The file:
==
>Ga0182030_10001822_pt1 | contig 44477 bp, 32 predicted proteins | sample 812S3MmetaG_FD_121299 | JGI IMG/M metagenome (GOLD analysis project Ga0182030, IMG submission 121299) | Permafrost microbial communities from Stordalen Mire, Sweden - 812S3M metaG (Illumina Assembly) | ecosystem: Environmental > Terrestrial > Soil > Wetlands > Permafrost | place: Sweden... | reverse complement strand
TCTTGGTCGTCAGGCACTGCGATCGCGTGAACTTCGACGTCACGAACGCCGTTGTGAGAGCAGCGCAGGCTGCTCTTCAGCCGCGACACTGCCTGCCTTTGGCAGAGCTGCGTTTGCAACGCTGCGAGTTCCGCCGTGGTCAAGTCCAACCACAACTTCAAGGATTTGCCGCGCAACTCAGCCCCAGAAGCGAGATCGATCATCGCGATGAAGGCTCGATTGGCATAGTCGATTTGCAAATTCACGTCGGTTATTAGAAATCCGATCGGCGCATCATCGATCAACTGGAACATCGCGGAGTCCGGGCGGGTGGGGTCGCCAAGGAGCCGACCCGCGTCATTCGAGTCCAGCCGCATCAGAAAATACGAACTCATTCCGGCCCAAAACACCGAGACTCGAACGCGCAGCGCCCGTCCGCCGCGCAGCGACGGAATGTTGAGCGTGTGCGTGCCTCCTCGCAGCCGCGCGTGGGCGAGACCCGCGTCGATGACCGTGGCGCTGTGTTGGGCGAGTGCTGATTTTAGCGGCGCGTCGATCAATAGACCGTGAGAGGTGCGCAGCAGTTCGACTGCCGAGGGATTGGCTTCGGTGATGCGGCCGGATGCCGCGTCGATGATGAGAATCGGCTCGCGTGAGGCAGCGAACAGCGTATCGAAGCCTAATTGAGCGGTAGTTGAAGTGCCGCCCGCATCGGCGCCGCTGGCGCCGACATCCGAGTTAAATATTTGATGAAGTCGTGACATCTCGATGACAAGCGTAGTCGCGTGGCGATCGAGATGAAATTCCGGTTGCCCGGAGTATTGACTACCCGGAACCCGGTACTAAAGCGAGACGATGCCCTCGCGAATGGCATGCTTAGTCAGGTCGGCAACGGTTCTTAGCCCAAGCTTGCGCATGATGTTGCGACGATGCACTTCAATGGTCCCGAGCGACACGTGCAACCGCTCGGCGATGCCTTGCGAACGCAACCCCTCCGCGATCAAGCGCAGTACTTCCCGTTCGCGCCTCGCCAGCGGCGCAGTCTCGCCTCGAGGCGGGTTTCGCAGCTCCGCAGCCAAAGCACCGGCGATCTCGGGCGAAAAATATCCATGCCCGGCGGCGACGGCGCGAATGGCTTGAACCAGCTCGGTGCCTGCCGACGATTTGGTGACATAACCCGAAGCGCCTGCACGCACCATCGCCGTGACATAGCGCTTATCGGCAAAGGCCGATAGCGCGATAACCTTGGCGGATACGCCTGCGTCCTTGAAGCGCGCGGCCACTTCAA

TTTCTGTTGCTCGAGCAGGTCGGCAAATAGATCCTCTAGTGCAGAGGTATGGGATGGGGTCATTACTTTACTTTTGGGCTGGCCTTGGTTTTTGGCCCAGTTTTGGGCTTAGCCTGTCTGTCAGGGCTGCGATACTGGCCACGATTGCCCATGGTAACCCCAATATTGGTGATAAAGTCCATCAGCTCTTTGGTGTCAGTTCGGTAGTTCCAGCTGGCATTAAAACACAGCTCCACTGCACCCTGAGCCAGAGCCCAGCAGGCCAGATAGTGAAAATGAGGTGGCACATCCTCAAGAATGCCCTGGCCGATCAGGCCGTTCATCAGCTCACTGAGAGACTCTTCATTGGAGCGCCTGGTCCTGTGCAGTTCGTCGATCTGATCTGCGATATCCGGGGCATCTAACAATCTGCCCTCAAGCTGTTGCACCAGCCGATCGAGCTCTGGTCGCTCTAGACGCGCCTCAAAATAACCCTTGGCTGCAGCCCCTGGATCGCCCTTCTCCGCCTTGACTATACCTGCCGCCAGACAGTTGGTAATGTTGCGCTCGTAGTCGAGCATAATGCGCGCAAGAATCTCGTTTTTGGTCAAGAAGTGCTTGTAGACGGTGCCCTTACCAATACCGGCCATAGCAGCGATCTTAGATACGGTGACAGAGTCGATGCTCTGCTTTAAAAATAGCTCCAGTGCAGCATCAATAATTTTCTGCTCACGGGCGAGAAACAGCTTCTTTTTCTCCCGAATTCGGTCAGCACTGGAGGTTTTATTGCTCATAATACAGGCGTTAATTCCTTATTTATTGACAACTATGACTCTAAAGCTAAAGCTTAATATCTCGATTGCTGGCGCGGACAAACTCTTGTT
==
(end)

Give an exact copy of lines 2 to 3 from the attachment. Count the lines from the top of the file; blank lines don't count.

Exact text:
TCTTGGTCGTCAGGCACTGCGATCGCGTGAACTTCGACGTCACGAACGCCGTTGTGAGAGCAGCGCAGGCTGCTCTTCAGCCGCGACACTGCCTGCCTTTGGCAGAGCTGCGTTTGCAACGCTGCGAGTTCCGCCGTGGTCAAGTCCAACCACAACTTCAAGGATTTGCCGCGCAACTCAGCCCCAGAAGCGAGATCGATCATCGCGATGAAGGCTCGATTGGCATAGTCGATTTGCAAATTCACGTCGGTTATTAGAAATCCGATCGGCGCATCATCGATCAACTGGAACATCGCGGAGTCCGGGCGGGTGGGGTCGCCAAGGAGCCGACCCGCGTCATTCGAGTCCAGCCGCATCAGAAAATACGAACTCATTCCGGCCCAAAACACCGAGACTCGAACGCGCAGCGCCCGTCCGCCGCGCAGCGACGGAATGTTGAGCGTGTGCGTGCCTCCTCGCAGCCGCGCGTGGGCGAGACCCGCGTCGATGACCGTGGCGCTGTGTTGGGCGAGTGCTGATTTTAGCGGCGCGTCGATCAATAGACCGTGAGAGGTGCGCAGCAGTTCGACTGCCGAGGGATTGGCTTCGGTGATGCGGCCGGATGCCGCGTCGATGATGAGAATCGGCTCGCGTGAGGCAGCGAACAGCGTATCGAAGCCTAATTGAGCGGTAGTTGAAGTGCCGCCCGCATCGGCGCCGCTGGCGCCGACATCCGAGTTAAATATTTGATGAAGTCGTGACATCTCGATGACAAGCGTAGTCGCGTGGCGATCGAGATGAAATTCCGGTTGCCCGGAGTATTGACTACCCGGAACCCGGTACTAAAGCGAGACGATGCCCTCGCGAATGGCATGCTTAGTCAGGTCGGCAACGGTTCTTAGCCCAAGCTTGCGCATGATGTTGCGACGATGCACTTCAATGGTCCCGAGCGACACGTGCAACCGCTCGGCGATGCCTTGCGAACGCAACCCCTCCGCGATCAAGCGCAGTACTTCCCGTTCGCGCCTCGCCAGCGGCGCAGTCTCGCCTCGAGGCGGGTTTCGCAGCTCCGCAGCCAAAGCACCGGCGATCTCGGGCGAAAAATATCCATGCCCGGCGGCGACGGCGCGAATGGCTTGAACCAGCTCGGTGCCTGCCGACGATTTGGTGACATAACCCGAAGCGCCTGCACGCACCATCGCCGTGACATAGCGCTTATCGGCAAAGGCCGATAGCGCGATAACCTTGGCGGATACGCCTGCGTCCTTGAAGCGCGCGGCCACTTCAA

TTTCTGTTGCTCGAGCAGGTCGGCAAATAGATCCTCTAGTGCAGAGGTATGGGATGGGGTCATTACTTTACTTTTGGGCTGGCCTTGGTTTTTGGCCCAGTTTTGGGCTTAGCCTGTCTGTCAGGGCTGCGATACTGGCCACGATTGCCCATGGTAACCCCAATATTGGTGATAAAGTCCATCAGCTCTTTGGTGTCAGTTCGGTAGTTCCAGCTGGCATTAAAACACAGCTCCACTGCACCCTGAGCCAGAGCCCAGCAGGCCAGATAGTGAAAATGAGGTGGCACATCCTCAAGAATGCCCTGGCCGATCAGGCCGTTCATCAGCTCACTGAGAGACTCTTCATTGGAGCGCCTGGTCCTGTGCAGTTCGTCGATCTGATCTGCGATATCCGGGGCATCTAACAATCTGCCCTCAAGCTGTTGCACCAGCCGATCGAGCTCTGGTCGCTCTAGACGCGCCTCAAAATAACCCTTGGCTGCAGCCCCTGGATCGCCCTTCTCCGCCTTGACTATACCTGCCGCCAGACAGTTGGTAATGTTGCGCTCGTAGTCGAGCATAATGCGCGCAAGAATCTCGTTTTTGGTCAAGAAGTGCTTGTAGACGGTGCCCTTACCAATACCGGCCATAGCAGCGATCTTAGATACGGTGACAGAGTCGATGCTCTGCTTTAAAAATAGCTCCAGTGCAGCATCAATAATTTTCTGCTCACGGGCGAGAAACAGCTTCTTTTTCTCCCGAATTCGGTCAGCACTGGAGGTTTTATTGCTCATAATACAGGCGTTAATTCCTTATTTATTGACAACTATGACTCTAAAGCTAAAGCTTAATATCTCGATTGCTGGCGCGGACAAACTCTTGTT